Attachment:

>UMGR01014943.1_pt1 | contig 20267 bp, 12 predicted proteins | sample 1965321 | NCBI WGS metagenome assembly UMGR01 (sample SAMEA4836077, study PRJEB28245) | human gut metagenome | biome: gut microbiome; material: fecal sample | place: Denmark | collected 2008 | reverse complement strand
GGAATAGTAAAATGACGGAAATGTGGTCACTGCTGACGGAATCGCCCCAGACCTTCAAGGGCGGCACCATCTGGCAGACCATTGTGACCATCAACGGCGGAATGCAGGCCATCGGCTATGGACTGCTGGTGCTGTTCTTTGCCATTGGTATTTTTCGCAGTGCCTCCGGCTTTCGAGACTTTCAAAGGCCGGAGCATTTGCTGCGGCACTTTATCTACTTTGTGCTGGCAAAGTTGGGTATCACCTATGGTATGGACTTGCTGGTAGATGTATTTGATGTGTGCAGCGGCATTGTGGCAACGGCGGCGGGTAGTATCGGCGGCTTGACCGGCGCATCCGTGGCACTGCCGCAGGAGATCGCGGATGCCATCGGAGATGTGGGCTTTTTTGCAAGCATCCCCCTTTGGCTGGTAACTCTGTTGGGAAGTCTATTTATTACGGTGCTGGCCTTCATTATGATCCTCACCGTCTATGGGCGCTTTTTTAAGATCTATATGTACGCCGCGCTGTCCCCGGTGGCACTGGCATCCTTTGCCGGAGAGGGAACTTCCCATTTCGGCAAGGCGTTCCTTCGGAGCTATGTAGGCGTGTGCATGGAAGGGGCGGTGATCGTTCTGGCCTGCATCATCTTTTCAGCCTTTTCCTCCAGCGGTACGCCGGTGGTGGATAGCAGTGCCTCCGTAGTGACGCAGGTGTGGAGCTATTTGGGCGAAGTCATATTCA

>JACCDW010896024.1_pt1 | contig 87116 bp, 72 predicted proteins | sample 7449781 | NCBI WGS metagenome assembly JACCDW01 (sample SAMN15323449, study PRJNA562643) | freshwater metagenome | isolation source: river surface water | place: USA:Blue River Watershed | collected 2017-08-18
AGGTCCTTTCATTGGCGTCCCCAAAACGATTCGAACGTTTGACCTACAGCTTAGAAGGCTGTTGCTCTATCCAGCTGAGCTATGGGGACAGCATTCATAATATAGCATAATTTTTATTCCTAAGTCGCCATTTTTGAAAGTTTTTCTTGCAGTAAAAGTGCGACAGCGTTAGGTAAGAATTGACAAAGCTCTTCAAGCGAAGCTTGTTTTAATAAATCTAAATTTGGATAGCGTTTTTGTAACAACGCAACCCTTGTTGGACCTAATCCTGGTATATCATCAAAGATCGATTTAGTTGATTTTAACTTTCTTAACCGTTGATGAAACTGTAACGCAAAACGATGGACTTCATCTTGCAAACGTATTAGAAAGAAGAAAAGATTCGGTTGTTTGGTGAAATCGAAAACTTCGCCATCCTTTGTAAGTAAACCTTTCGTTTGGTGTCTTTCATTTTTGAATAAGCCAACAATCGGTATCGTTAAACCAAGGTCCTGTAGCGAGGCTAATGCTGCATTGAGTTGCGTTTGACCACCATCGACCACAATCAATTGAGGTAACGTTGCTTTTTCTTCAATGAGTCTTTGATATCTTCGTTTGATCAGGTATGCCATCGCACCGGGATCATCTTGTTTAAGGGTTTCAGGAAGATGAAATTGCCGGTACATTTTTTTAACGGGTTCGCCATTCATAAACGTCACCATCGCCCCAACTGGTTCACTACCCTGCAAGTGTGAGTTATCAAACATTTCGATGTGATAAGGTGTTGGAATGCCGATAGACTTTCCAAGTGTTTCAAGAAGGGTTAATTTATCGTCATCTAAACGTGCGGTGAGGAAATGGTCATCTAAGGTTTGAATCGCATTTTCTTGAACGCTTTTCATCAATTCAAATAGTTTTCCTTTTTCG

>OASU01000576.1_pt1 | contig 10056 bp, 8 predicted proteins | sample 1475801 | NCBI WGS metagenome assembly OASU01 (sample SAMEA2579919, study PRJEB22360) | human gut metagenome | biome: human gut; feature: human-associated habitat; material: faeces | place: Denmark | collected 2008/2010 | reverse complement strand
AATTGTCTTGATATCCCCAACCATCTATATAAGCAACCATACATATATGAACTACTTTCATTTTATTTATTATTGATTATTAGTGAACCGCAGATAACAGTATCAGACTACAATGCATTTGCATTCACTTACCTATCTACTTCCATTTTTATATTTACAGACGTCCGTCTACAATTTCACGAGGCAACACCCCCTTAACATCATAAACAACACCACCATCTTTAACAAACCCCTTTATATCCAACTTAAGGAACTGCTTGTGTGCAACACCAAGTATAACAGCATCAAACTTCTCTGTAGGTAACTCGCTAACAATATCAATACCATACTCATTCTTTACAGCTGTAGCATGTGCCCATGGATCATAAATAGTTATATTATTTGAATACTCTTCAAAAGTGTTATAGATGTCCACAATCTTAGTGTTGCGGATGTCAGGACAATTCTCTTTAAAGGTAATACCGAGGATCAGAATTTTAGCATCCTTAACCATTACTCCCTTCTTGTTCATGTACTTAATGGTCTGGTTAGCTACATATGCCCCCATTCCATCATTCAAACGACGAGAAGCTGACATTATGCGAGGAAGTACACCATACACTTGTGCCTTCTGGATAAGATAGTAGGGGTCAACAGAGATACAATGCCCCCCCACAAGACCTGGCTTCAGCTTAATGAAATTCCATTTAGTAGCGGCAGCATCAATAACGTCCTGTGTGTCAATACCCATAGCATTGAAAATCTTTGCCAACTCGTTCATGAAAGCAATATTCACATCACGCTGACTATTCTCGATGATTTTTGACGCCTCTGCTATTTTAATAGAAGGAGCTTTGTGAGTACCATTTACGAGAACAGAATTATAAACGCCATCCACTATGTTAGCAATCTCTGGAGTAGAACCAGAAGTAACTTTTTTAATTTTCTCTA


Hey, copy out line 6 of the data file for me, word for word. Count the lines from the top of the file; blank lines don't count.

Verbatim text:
AATTGTCTTGATATCCCCAACCATCTATATAAGCAACCATACATATATGAACTACTTTCATTTTATTTATTATTGATTATTAGTGAACCGCAGATAACAGTATCAGACTACAATGCATTTGCATTCACTTACCTATCTACTTCCATTTTTATATTTACAGACGTCCGTCTACAATTTCACGAGGCAACACCCCCTTAACATCATAAACAACACCACCATCTTTAACAAACCCCTTTATATCCAACTTAAGGAACTGCTTGTGTGCAACACCAAGTATAACAGCATCAAACTTCTCTGTAGGTAACTCGCTAACAATATCAATACCATACTCATTCTTTACAGCTGTAGCATGTGCCCATGGATCATAAATAGTTATATTATTTGAATACTCTTCAAAAGTGTTATAGATGTCCACAATCTTAGTGTTGCGGATGTCAGGACAATTCTCTTTAAAGGTAATACCGAGGATCAGAATTTTAGCATCCTTAACCATTACTCCCTTCTTGTTCATGTACTTAATGGTCTGGTTAGCTACATATGCCCCCATTCCATCATTCAAACGACGAGAAGCTGACATTATGCGAGGAAGTACACCATACACTTGTGCCTTCTGGATAAGATAGTAGGGGTCAACAGAGATACAATGCCCCCCCACAAGACCTGGCTTCAGCTTAATGAAATTCCATTTAGTAGCGGCAGCATCAATAACGTCCTGTGTGTCAATACCCATAGCATTGAAAATCTTTGCCAACTCGTTCATGAAAGCAATATTCACATCACGCTGACTATTCTCGATGATTTTTGACGCCTCTGCTATTTTAATAGAAGGAGCTTTGTGAGTACCATTTACGAGAACAGAATTATAAACGCCATCCACTATGTTAGCAATCTCTGGAGTAGAACCAGAAGTAACTTTTTTAATTTTCTCTA